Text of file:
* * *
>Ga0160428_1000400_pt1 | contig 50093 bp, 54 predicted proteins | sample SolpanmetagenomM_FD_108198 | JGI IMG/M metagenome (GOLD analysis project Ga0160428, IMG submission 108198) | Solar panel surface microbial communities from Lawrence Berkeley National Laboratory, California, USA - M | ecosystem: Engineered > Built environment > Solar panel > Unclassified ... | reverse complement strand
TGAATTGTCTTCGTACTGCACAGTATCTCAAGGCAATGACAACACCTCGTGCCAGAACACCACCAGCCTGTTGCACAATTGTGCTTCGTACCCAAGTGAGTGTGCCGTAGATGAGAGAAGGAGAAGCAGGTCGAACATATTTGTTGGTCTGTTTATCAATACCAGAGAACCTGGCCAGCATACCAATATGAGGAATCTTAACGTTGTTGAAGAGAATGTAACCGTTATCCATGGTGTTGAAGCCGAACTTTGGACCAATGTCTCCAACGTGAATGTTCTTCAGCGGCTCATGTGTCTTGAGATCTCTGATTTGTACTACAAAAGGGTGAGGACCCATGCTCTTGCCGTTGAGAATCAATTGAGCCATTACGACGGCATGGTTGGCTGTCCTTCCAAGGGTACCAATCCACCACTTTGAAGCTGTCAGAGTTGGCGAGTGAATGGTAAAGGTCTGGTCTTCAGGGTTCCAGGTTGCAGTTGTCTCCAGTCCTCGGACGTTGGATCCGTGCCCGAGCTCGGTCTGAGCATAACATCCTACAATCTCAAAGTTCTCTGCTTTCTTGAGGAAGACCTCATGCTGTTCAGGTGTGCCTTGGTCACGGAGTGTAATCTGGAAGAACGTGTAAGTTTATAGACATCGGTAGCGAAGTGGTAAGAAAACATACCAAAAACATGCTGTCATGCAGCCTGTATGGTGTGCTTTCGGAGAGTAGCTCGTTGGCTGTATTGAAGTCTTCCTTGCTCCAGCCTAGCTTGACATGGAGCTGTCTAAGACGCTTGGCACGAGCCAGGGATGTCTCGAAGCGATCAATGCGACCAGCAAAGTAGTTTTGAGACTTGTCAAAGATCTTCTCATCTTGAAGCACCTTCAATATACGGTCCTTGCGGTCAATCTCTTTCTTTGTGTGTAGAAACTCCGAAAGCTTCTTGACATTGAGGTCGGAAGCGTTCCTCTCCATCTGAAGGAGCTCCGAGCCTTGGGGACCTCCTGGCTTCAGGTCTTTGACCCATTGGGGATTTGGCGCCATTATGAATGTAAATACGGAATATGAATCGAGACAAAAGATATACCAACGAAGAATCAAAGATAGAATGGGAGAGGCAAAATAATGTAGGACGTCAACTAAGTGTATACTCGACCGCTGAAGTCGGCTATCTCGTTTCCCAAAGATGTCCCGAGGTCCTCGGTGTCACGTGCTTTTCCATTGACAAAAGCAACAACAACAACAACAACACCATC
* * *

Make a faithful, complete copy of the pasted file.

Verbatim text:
>Ga0160428_1000400_pt1 | contig 50093 bp, 54 predicted proteins | sample SolpanmetagenomM_FD_108198 | JGI IMG/M metagenome (GOLD analysis project Ga0160428, IMG submission 108198) | Solar panel surface microbial communities from Lawrence Berkeley National Laboratory, California, USA - M | ecosystem: Engineered > Built environment > Solar panel > Unclassified ... | reverse complement strand
TGAATTGTCTTCGTACTGCACAGTATCTCAAGGCAATGACAACACCTCGTGCCAGAACACCACCAGCCTGTTGCACAATTGTGCTTCGTACCCAAGTGAGTGTGCCGTAGATGAGAGAAGGAGAAGCAGGTCGAACATATTTGTTGGTCTGTTTATCAATACCAGAGAACCTGGCCAGCATACCAATATGAGGAATCTTAACGTTGTTGAAGAGAATGTAACCGTTATCCATGGTGTTGAAGCCGAACTTTGGACCAATGTCTCCAACGTGAATGTTCTTCAGCGGCTCATGTGTCTTGAGATCTCTGATTTGTACTACAAAAGGGTGAGGACCCATGCTCTTGCCGTTGAGAATCAATTGAGCCATTACGACGGCATGGTTGGCTGTCCTTCCAAGGGTACCAATCCACCACTTTGAAGCTGTCAGAGTTGGCGAGTGAATGGTAAAGGTCTGGTCTTCAGGGTTCCAGGTTGCAGTTGTCTCCAGTCCTCGGACGTTGGATCCGTGCCCGAGCTCGGTCTGAGCATAACATCCTACAATCTCAAAGTTCTCTGCTTTCTTGAGGAAGACCTCATGCTGTTCAGGTGTGCCTTGGTCACGGAGTGTAATCTGGAAGAACGTGTAAGTTTATAGACATCGGTAGCGAAGTGGTAAGAAAACATACCAAAAACATGCTGTCATGCAGCCTGTATGGTGTGCTTTCGGAGAGTAGCTCGTTGGCTGTATTGAAGTCTTCCTTGCTCCAGCCTAGCTTGACATGGAGCTGTCTAAGACGCTTGGCACGAGCCAGGGATGTCTCGAAGCGATCAATGCGACCAGCAAAGTAGTTTTGAGACTTGTCAAAGATCTTCTCATCTTGAAGCACCTTCAATATACGGTCCTTGCGGTCAATCTCTTTCTTTGTGTGTAGAAACTCCGAAAGCTTCTTGACATTGAGGTCGGAAGCGTTCCTCTCCATCTGAAGGAGCTCCGAGCCTTGGGGACCTCCTGGCTTCAGGTCTTTGACCCATTGGGGATTTGGCGCCATTATGAATGTAAATACGGAATATGAATCGAGACAAAAGATATACCAACGAAGAATCAAAGATAGAATGGGAGAGGCAAAATAATGTAGGACGTCAACTAAGTGTATACTCGACCGCTGAAGTCGGCTATCTCGTTTCCCAAAGATGTCCCGAGGTCCTCGGTGTCACGTGCTTTTCCATTGACAAAAGCAACAACAACAACAACAACACCATC